Subscribers consume 125,149.86TB of data as 4G coverage hits 37%
Fourth-Generation (4G) mobile network coverage in Nigeria currently hovers around 37 per cent, amid demand for improved and ubiquitous telephony services.
4G is the fourth generation of broadband cellular network technology, succeeding 3G, and preceding 5G.
The Nigerian Communications Commission (NCC), in the Draft Consultation Document for the Deployment of 5G Mobile Technology in Nigeria, disclosed that as at December 2019, coverage data showed that most rural areas only have access to 89.8 per cent 2G networks coverage, while 3G has coverage of over 74 per cent.
NCC said the data-centric 4G had only about 37 per cent of the population of the country covered at the same time, with less than 10 per cent connections leading to mobile Internet penetration of about 32 per cent.
While making case for the deployment of new technology, NCC said 5G can increase broadband delivery while lowering the price of broadband due to the large bandwidths available to the standard.
Findings by The Guardian showed that as at beginning of the year, MTN improved its 4G coverage to 48 per cent of the country’s population, compared to 44 per cent by the end of 2018. But national operator, Globacom claimed availability of its 4G LTE services in the 36 states of the federation. Besides, Globacom said the service is also available in over 200 tertiary institutions, thus confirming it as the network with the widest LTE coverage in the country.
As of February, 9mobile added 10 new cities and towns across the country to its 4G network and upgraded LTE services in the existing six cities, increasing the number of cities and towns enjoying its services with mass deployment of 4G technology to 16.
To boost its 4G coverage in the country, Airtel, which has close to 80 cities covered, announced in March, that it has completed the acquisition of an additional 10MHz block of spectrum, to help it boost 4G coverage in Nigeria.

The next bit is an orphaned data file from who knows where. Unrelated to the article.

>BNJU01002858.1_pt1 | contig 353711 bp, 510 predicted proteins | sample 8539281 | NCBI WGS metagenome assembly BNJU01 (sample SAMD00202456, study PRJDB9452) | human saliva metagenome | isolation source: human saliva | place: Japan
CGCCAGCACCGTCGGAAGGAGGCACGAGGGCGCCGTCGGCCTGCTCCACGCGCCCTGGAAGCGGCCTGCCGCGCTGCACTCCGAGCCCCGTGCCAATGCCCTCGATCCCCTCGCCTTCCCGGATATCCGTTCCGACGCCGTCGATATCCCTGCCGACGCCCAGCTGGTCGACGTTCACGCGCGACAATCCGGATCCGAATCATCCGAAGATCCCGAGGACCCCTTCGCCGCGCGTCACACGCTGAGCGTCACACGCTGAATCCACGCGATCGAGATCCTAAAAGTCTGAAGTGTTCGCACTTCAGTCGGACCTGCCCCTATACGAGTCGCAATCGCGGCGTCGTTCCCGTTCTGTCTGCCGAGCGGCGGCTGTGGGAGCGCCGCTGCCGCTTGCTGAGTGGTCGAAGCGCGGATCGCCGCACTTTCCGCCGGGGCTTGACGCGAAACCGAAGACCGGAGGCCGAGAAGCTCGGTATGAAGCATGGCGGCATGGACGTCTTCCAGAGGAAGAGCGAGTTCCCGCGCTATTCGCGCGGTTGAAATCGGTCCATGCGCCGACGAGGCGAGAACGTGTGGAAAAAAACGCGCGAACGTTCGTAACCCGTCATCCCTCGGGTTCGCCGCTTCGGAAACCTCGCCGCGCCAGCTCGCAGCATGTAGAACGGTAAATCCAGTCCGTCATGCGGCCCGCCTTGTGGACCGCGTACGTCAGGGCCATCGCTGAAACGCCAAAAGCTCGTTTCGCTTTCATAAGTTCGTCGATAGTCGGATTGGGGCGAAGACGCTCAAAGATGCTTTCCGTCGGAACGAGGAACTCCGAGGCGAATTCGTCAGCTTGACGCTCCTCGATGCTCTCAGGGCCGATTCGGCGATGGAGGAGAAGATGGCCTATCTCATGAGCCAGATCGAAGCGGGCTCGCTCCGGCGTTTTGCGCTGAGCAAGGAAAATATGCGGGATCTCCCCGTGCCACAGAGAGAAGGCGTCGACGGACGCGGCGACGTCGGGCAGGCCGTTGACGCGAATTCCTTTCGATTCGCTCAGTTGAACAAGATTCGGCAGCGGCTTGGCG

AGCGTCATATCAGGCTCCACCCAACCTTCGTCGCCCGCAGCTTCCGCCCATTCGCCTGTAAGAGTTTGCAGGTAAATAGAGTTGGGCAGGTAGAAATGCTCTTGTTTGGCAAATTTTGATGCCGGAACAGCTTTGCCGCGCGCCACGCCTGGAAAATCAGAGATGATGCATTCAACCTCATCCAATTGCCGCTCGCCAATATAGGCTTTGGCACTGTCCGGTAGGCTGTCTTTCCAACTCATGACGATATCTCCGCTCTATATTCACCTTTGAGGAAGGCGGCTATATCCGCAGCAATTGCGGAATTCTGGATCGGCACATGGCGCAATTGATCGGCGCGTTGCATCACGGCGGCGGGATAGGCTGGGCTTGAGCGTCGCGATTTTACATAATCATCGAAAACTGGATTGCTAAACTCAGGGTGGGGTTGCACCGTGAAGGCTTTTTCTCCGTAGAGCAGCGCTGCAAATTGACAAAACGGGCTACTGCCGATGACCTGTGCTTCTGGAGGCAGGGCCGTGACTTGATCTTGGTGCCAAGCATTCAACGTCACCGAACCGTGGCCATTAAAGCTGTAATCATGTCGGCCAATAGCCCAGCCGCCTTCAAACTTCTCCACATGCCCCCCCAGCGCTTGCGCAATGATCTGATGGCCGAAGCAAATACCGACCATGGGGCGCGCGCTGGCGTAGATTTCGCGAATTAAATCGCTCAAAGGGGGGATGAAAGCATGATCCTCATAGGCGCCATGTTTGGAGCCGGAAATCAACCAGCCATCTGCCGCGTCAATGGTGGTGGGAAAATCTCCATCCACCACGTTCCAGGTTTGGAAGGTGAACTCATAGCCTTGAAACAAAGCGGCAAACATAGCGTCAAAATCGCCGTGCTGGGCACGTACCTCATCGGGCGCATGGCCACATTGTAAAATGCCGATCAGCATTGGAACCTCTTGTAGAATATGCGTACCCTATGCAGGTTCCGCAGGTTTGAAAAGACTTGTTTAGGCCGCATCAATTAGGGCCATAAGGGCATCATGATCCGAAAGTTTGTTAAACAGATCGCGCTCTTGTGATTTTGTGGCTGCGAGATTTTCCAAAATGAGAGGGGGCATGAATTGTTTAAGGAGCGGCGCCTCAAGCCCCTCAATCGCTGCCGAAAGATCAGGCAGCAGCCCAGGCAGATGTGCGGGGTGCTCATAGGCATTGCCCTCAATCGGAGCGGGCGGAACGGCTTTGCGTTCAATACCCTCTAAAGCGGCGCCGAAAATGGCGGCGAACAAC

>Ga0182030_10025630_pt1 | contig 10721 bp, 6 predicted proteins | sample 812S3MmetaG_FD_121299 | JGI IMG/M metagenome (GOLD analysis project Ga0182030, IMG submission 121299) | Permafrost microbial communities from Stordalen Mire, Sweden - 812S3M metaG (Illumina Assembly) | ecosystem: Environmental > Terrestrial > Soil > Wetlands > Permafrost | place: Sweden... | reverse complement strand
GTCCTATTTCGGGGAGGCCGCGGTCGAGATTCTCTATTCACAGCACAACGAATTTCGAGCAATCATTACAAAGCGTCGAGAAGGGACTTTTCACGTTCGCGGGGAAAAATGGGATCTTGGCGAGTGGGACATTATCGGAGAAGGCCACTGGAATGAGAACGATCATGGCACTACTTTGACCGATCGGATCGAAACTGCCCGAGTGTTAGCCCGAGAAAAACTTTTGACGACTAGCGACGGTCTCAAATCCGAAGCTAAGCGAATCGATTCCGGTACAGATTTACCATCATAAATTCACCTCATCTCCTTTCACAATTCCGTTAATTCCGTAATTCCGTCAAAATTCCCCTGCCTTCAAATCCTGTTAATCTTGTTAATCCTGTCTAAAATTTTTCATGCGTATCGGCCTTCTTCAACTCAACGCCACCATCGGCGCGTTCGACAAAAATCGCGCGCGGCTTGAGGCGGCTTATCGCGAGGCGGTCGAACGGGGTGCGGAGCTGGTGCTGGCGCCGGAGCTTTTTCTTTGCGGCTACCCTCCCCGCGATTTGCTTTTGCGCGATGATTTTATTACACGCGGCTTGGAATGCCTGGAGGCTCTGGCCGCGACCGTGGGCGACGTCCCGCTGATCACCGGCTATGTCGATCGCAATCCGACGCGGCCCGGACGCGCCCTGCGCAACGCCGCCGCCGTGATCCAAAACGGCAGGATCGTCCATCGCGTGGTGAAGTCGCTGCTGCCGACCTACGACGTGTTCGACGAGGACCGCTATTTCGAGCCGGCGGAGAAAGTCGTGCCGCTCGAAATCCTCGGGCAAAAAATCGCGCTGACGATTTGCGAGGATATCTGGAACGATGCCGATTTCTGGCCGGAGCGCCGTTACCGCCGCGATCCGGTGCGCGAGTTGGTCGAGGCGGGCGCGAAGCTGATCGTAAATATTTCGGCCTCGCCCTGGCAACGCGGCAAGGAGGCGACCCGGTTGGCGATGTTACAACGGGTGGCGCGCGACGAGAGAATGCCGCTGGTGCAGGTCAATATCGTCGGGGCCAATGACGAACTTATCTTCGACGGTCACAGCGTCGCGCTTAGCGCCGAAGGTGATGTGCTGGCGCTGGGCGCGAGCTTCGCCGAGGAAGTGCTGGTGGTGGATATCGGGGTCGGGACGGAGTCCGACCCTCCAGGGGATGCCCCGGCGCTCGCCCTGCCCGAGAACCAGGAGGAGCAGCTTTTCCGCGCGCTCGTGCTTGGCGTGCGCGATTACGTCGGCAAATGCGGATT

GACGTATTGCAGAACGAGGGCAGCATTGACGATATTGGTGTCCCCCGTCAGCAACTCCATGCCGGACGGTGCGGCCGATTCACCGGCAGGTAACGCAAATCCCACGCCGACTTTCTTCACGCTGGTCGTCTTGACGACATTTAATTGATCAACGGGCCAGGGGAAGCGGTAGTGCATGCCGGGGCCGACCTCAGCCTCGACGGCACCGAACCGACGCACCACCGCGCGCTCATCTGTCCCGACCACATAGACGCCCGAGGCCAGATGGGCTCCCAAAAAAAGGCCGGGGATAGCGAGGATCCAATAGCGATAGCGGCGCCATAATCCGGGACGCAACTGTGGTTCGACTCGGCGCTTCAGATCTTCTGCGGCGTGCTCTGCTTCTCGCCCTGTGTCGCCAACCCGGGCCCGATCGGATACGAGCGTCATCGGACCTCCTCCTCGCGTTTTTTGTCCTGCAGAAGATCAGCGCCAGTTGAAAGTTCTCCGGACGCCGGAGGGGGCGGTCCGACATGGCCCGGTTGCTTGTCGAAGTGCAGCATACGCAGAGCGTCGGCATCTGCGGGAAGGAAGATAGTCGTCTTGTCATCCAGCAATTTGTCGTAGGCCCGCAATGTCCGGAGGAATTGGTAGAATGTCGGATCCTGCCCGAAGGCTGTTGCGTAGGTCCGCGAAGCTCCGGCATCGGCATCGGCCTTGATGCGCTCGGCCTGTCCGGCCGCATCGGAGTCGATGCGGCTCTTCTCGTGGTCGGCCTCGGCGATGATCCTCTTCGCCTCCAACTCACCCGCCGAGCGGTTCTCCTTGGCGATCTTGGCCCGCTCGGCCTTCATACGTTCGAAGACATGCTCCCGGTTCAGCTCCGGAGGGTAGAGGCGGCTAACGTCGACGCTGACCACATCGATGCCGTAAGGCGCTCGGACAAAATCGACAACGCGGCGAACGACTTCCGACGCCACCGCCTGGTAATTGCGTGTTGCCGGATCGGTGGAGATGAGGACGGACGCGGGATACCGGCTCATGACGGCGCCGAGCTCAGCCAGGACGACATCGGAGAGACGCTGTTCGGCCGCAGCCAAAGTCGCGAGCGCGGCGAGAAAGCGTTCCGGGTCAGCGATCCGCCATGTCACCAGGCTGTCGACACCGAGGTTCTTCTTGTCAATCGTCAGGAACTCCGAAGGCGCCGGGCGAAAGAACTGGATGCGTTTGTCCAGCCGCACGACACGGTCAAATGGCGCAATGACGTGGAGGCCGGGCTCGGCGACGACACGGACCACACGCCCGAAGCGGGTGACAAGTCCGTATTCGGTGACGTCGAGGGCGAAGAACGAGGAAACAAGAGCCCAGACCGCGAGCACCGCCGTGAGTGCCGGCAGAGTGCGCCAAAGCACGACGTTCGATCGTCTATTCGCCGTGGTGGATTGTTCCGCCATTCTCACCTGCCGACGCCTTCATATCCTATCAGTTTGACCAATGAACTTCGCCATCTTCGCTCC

Airtel Africa confirmed that it paid a total of $94 million for the 10MHz block of spectrum in the 900MHz band, purchased from Intercellular Nigeria Limited.
The additional spectrum will help Airtel Africa ramp up its 4G services in Africa’s largest telecoms market.
The Chief Executive Officer of Airtel Africa, Raghunath Mandava reportedly outlined plans to sell approximately 4,500 towers in five countries, in a move aimed to narrow down its $3.5 billion debt and prepare for upcoming bond repayments.
In an interview with Bloomberg, Mandava was cited as stating the operator looked to divest tower assets in Chad, Gabon, Madagascar, Malawi, and Tanzania.
He said Airtel continually looks to reduce its debt and aims to do so in a quick manner by agreeing on tower deals, and planned to lease back its masts assets from the buyers.
Mandava said the company had already managed to cut down debt after listing in Nigeria, and on the London Stock Exchange (LSE) in 2019.
In its latest yearly report, released at the end of last month, the operator said its net debt stood at $3.5 billion, significantly down from $7.7 billion at the end of 2018.
It needs to repay €750 million ($890 million) in May 2021 and repay $505 million in March 2023.
MEANWHILE, the 2019 Subscriber/Network Data Report showed that the volume of data consumed by subscribers increased from 68,154.12TB in December 2018 to 125,149.86TB as of December 2019, indicating a percentage increase of 83.62 per cent year-on-year.
NCC explained that the increase in data usage is directly linked to the increased Broadband penetration in Nigeria within the year.
The Commission explained that it provided the necessary regulatory support for operators to implement the various initiatives within the year that increased data usage in the country.
In terms of the sector’s infrastructure, NCC said as, at 2019, there were 58,755 BTS and co-location towers in the country. The Commission put Microwave coverage at 302,036.56km with 124 Gateways in use by the industry. NCC said fibre optics cable deployment stood at 104,379.32km (82,585.32km of terrestrial fibre and 21,812km submarine cable).
The Commission listed five states as having the highest number of telecom towers in Nigeria. They are Lagos 9,860; Ogun 3398; Rivers 3329; FCT 3034; and Oyo 2842. However, states with the least number of BTS are Jigawa 316; Yobe 422; Zamfara 434; Gomber 521, and Kebbi 561.
NCC said the number of existing base stations invariably affects the quality of service thereby positively impacting the level of telephone penetration within the nation, which equates to attracting foreign investment and growth in the telecoms industry.
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